Gun violence is the leading cause of mortality among young black men and the county needs to treat it as a public health issue, according to Karen Hacker, director of the Allegheny County Health Department.
“How do we help to prevent this?” Hacker asked. “And how do we help communities to heal because the impact of this kind of violence is really like post-traumatic stress in many of our communities.”
She found an ally in the local Christian community.
“We’re interested in getting these messages out in many different places and being able to connect with communities, and we really saw the faith based community as an incredible touchpoint,” Hacker said.
The Health Department worked with Pittsburgh Theological Seminary, Pennsylvania Interfaith Impact Network and Christian Associates of Southwest Pennsylvania to create a packet that helps clergy address the issue with their congregations. It includes statistics from the health department that can be included in church bulletins and ways to connect the issue to scripture.
“That’s what we tried to do in the production of the preventing gun violence resource,” said Liddy Barlow executive minister of Christian Associates. “To help clergy connect ancient texts to contemporary issues so that in the pews, people’s consciousness will be sparked by this and they’ll hear our message that will really change lives.”
She said Christians possess the tools needed to prevent gun violence.
“We have a book that tells us to beat swords into ploughshares,” Barlow said. “So I think ultimately our faith is our primary tool to use in entering into this conversation.”
Dr. Helen Blier, director of continuing education at Pittsburgh Theological Seminary, said pastors want to help change their communities and see seminary education as a gateway into helping professions.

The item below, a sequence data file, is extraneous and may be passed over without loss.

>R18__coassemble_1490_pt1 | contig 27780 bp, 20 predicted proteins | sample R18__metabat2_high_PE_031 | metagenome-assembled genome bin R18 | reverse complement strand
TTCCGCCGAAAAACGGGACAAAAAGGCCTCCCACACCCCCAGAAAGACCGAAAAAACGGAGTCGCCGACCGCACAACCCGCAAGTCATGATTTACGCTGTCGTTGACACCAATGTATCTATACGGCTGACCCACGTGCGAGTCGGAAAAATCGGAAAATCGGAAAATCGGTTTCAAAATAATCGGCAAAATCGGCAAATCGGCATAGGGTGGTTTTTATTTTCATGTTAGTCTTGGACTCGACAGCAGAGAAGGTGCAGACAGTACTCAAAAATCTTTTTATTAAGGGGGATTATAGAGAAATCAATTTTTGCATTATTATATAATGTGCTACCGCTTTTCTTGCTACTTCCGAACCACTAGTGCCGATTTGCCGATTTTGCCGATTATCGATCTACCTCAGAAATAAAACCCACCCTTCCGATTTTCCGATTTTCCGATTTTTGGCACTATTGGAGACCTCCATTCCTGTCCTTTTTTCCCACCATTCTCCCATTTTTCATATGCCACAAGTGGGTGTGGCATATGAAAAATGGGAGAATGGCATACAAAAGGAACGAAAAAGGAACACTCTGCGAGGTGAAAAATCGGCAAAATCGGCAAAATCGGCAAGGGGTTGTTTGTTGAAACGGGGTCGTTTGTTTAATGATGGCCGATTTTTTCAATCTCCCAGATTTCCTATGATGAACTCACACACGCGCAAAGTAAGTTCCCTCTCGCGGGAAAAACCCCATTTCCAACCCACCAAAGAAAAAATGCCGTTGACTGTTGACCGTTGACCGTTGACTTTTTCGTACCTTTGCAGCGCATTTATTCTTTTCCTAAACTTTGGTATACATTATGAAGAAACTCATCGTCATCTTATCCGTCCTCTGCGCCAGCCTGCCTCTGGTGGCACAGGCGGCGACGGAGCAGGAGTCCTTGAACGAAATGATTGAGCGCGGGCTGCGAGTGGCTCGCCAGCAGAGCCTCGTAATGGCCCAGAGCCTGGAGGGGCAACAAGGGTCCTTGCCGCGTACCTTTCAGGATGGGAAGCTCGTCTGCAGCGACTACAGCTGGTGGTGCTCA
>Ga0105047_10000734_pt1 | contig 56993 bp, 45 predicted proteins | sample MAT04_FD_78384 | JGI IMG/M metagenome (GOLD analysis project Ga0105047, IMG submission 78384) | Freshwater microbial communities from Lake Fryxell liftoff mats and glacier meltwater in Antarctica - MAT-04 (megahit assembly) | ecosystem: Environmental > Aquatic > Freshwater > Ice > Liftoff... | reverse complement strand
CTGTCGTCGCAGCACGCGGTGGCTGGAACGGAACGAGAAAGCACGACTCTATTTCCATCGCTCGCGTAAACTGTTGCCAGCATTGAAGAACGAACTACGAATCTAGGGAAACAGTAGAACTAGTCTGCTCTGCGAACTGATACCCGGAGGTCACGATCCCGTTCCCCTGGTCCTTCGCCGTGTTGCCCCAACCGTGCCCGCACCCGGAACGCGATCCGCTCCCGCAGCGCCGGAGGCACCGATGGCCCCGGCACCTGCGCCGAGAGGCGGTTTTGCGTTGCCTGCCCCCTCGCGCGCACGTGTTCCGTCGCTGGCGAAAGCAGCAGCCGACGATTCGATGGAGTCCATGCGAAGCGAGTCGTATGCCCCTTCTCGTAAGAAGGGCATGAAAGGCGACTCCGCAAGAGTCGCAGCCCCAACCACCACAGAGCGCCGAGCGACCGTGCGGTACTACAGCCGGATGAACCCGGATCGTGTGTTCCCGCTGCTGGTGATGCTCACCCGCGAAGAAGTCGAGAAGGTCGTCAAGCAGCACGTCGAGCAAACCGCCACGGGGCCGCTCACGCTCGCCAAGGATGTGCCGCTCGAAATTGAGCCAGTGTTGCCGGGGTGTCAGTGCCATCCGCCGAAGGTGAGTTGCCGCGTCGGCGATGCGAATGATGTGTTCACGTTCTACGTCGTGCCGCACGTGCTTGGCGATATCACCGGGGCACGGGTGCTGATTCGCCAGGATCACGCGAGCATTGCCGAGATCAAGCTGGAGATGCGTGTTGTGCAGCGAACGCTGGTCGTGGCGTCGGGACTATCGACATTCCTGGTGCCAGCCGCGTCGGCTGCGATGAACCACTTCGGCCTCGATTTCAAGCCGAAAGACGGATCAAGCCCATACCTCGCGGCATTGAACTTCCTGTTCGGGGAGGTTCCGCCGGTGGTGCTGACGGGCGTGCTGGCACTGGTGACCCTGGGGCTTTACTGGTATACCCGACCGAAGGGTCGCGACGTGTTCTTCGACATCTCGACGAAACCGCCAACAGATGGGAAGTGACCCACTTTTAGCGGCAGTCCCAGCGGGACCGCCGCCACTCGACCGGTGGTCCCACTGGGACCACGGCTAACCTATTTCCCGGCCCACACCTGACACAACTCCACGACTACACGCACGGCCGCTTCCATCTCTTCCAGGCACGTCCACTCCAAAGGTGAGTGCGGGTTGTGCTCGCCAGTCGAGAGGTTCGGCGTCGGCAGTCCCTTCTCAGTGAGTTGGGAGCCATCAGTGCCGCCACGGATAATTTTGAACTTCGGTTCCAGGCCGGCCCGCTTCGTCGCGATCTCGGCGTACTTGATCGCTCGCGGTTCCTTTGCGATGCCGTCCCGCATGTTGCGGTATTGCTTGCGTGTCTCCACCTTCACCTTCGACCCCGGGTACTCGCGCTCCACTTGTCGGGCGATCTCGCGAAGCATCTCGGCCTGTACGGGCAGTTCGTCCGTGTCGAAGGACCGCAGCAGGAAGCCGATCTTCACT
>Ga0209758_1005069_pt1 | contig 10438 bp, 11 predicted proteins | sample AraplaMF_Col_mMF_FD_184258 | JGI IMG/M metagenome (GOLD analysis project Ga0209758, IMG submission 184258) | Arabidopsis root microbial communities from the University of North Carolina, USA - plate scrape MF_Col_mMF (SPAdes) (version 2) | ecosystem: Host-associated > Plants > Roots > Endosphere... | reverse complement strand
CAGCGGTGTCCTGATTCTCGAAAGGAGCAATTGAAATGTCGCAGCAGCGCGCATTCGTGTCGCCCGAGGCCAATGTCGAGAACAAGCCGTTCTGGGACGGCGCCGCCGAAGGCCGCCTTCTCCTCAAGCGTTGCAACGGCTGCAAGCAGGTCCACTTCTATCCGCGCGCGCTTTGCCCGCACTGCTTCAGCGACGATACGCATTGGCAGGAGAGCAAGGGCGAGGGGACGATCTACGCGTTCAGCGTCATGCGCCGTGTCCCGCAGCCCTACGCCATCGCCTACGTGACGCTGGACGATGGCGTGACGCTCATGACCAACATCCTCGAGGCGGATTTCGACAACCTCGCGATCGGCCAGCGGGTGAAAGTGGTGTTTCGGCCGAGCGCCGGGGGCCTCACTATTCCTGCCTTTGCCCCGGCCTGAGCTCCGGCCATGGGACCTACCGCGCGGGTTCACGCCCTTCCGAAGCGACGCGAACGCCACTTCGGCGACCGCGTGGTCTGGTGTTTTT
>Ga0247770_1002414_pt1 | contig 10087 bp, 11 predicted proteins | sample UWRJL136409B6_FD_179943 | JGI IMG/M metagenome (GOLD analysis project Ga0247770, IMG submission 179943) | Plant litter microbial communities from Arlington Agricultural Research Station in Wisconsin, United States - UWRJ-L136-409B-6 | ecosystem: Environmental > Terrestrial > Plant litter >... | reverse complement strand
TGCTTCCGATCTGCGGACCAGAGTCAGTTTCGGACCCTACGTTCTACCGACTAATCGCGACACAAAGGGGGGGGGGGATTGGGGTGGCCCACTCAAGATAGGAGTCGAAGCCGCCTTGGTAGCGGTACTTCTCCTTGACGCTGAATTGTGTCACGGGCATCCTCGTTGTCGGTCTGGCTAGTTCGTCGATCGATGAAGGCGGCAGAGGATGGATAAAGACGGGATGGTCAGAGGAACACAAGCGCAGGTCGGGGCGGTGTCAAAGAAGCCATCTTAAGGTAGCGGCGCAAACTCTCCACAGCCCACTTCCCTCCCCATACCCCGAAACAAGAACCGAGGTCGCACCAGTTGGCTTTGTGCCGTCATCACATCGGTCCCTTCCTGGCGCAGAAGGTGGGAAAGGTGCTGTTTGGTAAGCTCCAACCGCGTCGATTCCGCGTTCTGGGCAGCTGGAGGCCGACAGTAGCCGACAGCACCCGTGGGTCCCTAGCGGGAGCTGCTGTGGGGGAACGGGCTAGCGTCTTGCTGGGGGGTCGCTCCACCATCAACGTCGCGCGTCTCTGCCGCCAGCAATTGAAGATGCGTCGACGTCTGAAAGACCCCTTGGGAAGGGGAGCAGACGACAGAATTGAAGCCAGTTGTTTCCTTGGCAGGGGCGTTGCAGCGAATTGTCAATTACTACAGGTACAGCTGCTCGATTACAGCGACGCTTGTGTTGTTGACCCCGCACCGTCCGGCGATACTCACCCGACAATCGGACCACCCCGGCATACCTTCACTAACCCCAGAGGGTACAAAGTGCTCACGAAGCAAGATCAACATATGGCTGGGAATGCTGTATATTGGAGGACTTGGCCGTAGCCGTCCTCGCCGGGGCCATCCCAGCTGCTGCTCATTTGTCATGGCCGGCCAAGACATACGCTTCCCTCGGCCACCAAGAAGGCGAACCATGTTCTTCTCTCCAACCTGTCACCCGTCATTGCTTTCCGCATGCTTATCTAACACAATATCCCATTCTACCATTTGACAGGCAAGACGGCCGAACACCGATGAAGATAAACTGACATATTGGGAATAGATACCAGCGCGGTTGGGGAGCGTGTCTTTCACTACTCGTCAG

“They have a vision for how they want things to be in the world – something more humane, more just, more good – and the ministry training becomes a mechanism for it,” Blier said.
She said they hope the pamphlet will give ministers who sometimes feel overwhelmed by the violence in their communities a step-by-step guide to take the first steps to improve the communities they serve.
The packet also shares the regrets of people who committed crimes in the past.
“We’re trying to give perspectives from multiple communities affected by gun violence — the health care community, the perpetrator, the victim, the bystander, the communities that surround all of these folks – and give people multiple angles of entry to what is ostensibly a very complex issue,” Blier said.
The issue doesn’t just affect the inner city, Hacker said. She said the number of murders in the county was about the same as the number in the city last year, which hasn’t been the case historically. The pamphlet is just one of several measures the Health Department is taking to address the issue.
“This is part of a much bigger puzzle,” Hacker said.
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